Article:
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World mourns passing of Prince

By Avis Thomas Lester/Urban News Service
On April 27, 2016

As the world mourns the passing of the falsetto-voiced Prince – known for his sexual lyrics, sensual performances and steely determination to control his work – the music industry is reeling over the loss of a peerless talent.

Prince Rogers Nelson died last Thursday at his Paisley Park Studios in Chanhassen, Minnesota, a suburb of Minneapolis where he was found unresponsive in an elevator. He was cremated just a few days following his passing and family held a small service. Prince was 57.

Prince was “one of a kind, the greatest musician ever,” Washington radio personality Donnie Simpson, a personal friend of the performer.

Stevie Wonder tearfully called him “incredible.”

The praise over the airwaves and on social media was effusive.

“Boys 4 Life … Ain’t nobody bad like Prince!” tweeted Morris Day, head of the Time, a Minneapolis-born funk group whose members worked with Prince and upstaged the star in his own celebrated 1984 movie “Purple Rain.”

“Our GRAMMY family is deeply saddened to learn of the passing of seven-time GRAMMY Award winner Prince. Today, we remember and celebrate him as one of the most uniquely gifted artists of all time. Never one to conform, he redefined and forever changed our musical landscape,” posted Neil Portnow, president and CEO of the National Academy of Recording Arts and Sciences.

Prince’s death comes a little over two months after the passing of one of his protégés, Vanity, lead singer of the 1980s glam group Vanity 6. Vanity, whose real name was Denise K. Matthews, died Feb. 15 of renal failure; she was also 57.

His passing is the latest among several influential musicians in recent months. Rock legend David Bowie died Jan. 10 after battling cancer. And Earth, Wind & Fire founder and front man Maurice White died on Feb. 4 at age 74 of Parkinson’s disease.

Washington radio personality DJ Flexx said the deaths of Prince, White and Bowie will have a permanent impact on the music industry.

“We are losing innovators. We are losing trendsetters. We are losing leaders,” he said. “We are talking about people who changed the game, were responsible for trends that made people want to be like them. Who are we going to look to now to continue to lead?”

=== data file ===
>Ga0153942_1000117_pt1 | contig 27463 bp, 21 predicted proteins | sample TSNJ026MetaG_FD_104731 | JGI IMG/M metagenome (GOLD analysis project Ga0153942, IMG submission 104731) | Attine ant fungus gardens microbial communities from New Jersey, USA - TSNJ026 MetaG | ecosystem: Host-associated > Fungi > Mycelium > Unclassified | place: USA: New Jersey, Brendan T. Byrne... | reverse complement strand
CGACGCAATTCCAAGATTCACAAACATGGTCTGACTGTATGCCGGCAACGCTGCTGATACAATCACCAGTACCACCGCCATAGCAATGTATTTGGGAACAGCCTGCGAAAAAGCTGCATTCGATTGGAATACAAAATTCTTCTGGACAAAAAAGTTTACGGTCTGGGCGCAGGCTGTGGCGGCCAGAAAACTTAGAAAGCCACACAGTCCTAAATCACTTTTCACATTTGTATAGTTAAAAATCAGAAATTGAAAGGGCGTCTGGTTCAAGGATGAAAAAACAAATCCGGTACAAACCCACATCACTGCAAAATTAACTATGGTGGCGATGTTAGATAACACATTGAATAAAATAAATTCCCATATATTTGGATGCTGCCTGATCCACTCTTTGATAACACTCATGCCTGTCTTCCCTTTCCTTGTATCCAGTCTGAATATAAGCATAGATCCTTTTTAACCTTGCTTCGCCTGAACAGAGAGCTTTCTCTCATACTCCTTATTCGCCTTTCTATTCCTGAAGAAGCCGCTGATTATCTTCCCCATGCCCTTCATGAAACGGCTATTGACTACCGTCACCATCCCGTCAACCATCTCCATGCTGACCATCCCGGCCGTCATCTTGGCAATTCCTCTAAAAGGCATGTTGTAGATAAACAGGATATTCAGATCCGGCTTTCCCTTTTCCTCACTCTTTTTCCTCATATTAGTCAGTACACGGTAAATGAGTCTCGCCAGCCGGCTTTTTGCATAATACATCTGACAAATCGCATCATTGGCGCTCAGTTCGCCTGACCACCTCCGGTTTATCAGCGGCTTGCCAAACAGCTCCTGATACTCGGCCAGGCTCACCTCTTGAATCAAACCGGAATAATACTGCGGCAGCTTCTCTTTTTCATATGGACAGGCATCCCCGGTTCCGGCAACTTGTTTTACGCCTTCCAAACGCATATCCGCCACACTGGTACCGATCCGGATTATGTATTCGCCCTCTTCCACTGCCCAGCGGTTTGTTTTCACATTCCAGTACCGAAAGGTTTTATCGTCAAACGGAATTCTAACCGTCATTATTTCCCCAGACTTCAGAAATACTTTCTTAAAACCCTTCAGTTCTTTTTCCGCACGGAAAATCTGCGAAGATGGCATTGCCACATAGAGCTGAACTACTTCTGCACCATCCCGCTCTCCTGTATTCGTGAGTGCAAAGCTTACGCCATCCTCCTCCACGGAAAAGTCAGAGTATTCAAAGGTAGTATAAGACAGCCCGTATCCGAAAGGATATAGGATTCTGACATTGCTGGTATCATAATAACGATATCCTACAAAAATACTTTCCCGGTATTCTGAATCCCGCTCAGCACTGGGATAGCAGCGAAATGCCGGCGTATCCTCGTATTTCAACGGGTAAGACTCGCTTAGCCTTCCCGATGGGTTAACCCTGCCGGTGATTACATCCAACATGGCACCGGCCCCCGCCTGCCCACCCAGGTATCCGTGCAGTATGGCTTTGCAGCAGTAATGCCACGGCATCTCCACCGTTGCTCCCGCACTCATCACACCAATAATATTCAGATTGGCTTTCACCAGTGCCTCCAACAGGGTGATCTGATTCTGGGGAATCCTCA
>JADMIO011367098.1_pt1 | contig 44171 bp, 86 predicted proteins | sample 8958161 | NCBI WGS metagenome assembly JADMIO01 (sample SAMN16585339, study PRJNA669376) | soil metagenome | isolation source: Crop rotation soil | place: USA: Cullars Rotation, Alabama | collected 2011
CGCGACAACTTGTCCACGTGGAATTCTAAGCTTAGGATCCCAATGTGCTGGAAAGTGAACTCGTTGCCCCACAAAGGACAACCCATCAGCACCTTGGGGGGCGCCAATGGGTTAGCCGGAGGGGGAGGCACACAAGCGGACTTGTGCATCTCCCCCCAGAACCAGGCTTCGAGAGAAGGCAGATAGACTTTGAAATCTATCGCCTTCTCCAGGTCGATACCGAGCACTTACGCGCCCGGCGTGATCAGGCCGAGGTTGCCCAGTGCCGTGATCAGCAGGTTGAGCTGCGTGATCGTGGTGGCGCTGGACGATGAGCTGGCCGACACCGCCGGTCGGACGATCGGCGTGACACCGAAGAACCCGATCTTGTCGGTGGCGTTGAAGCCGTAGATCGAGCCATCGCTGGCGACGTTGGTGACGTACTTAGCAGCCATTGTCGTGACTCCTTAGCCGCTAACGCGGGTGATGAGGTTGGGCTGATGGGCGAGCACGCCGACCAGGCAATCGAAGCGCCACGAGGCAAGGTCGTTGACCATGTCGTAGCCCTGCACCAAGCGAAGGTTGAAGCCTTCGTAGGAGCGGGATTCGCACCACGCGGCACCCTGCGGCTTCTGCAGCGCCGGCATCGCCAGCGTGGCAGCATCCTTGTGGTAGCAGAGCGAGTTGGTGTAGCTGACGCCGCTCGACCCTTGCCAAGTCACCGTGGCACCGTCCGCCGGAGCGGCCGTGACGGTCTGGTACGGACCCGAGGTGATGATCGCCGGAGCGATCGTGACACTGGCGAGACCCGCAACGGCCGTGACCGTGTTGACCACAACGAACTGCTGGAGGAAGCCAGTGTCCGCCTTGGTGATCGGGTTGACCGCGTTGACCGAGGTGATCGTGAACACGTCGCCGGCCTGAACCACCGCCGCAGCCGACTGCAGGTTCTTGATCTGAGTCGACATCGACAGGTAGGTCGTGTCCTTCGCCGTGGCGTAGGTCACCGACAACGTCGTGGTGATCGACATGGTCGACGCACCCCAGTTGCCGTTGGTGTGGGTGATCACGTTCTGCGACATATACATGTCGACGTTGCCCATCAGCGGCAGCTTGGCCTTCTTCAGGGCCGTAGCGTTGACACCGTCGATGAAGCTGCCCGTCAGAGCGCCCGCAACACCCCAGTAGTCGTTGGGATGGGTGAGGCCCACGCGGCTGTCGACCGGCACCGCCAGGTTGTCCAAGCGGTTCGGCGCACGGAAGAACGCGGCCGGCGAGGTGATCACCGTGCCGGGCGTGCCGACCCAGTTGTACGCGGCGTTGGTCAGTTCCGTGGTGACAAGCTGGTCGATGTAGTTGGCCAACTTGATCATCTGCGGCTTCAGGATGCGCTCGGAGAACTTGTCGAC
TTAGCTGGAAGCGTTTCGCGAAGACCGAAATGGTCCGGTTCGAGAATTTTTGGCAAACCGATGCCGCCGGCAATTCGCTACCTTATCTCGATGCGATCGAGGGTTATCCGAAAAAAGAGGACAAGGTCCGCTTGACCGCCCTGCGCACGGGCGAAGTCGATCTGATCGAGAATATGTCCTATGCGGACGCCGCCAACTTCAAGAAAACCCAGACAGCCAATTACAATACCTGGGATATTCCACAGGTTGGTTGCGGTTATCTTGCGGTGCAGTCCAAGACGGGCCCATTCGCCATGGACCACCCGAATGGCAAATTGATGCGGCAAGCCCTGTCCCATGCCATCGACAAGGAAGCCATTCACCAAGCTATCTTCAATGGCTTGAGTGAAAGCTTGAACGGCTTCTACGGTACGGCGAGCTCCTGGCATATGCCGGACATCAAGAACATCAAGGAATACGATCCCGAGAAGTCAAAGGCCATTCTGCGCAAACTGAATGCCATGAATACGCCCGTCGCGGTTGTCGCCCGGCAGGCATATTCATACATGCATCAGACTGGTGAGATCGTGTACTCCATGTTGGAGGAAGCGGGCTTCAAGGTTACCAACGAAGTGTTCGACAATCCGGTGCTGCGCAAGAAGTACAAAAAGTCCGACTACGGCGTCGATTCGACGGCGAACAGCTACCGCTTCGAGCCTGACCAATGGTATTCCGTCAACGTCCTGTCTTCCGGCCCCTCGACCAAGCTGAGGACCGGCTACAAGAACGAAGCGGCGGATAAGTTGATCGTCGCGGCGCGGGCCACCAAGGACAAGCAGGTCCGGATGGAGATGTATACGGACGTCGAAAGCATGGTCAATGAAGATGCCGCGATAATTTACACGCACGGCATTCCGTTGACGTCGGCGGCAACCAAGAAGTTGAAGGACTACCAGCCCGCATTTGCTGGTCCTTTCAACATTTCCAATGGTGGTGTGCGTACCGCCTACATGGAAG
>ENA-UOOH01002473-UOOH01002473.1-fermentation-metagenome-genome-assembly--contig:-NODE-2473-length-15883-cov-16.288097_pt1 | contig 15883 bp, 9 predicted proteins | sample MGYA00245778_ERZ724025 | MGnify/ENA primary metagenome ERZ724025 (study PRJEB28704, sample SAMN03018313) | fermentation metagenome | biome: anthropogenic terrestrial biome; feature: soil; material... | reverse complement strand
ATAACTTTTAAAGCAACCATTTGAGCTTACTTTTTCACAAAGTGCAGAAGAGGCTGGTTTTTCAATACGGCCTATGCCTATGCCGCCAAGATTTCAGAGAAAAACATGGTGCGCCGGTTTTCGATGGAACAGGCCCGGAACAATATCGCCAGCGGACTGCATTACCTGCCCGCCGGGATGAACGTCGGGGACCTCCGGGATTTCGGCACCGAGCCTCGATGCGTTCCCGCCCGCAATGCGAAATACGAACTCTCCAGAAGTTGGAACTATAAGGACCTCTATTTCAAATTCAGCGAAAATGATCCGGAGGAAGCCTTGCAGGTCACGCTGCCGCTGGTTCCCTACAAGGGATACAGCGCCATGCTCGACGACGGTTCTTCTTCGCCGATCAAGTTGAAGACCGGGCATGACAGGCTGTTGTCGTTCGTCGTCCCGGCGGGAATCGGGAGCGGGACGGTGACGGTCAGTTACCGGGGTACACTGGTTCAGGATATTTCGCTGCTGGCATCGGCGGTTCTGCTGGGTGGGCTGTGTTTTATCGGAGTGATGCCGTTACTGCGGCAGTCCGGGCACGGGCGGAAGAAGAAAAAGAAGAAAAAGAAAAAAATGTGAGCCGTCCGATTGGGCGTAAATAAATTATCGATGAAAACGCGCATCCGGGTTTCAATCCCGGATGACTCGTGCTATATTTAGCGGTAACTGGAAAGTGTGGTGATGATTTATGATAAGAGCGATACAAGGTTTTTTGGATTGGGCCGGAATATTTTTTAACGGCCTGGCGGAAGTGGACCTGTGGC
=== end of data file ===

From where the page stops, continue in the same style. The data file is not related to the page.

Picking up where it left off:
The son of a pianist father and a vocalist mother, Prince showed musical talent early in life. He taught himself to play the piano at age 7 and added guitar and drums to his repertoire by the time he reached high school.

According to statistics from the Recording Industry Association of America (RIAA), Prince has sold 20.5 million records.

Harris said that Prince, Lewis and he took a piano class in middle school that was beneath their skill level. While the teacher was attempting to teach them children’s ditties, they were playing sophisticated music.

Lewis, a bass player, said Prince’s attempts to help his classmates could prove painful.  “He could pick up the bass and give you fits,” he said. “And … he could do that same thing to any person who stepped on the stage because he was a student of music … We used to say, ‘He is music.’”

He said Prince’s work ethic was unparalleled. “Prince would rehearse us for four hours. He’d go rehearse his band for four hours. And then he’d go work in the studio all night. Then, the next morning he’d come to our rehearsal with a cassette in his hand and he’d put the cassette in and all of a sudden “1999” would play. And I don’t mean a demo of ‘1999’ –  I mean ‘1999’. ‘Little Red Corvette’ would play. We’d be like, ‘Damn, when did you do that?’ He would say, ‘Like, last night.’”

He stayed relevant even as he worked to stay out of the spotlight. His penchant for privacy, as well as his colorful outfits and trademark high-heeled boots earned a reputation for being eccentric.

“He wore high heels and makeup and I still thought he was the sexiest man alive,” said Dorina Roberts, who was listening to Prince songs on her iPhone at the Martin Luther King, Jr. Monument in Washington, on Friday. “I loved his music and I loved him.”

Prince was also an activist. He traveled to Baltimore last May in the wake of the death of Freddie Gray, who died after allegedly suffering an injury while in police custody, and the unrest that resulted. His “Rally 4 Peace” concert sold out. He sang a song he wrote called “Baltimore.” He donated the proceeds to charitable causes in the city.

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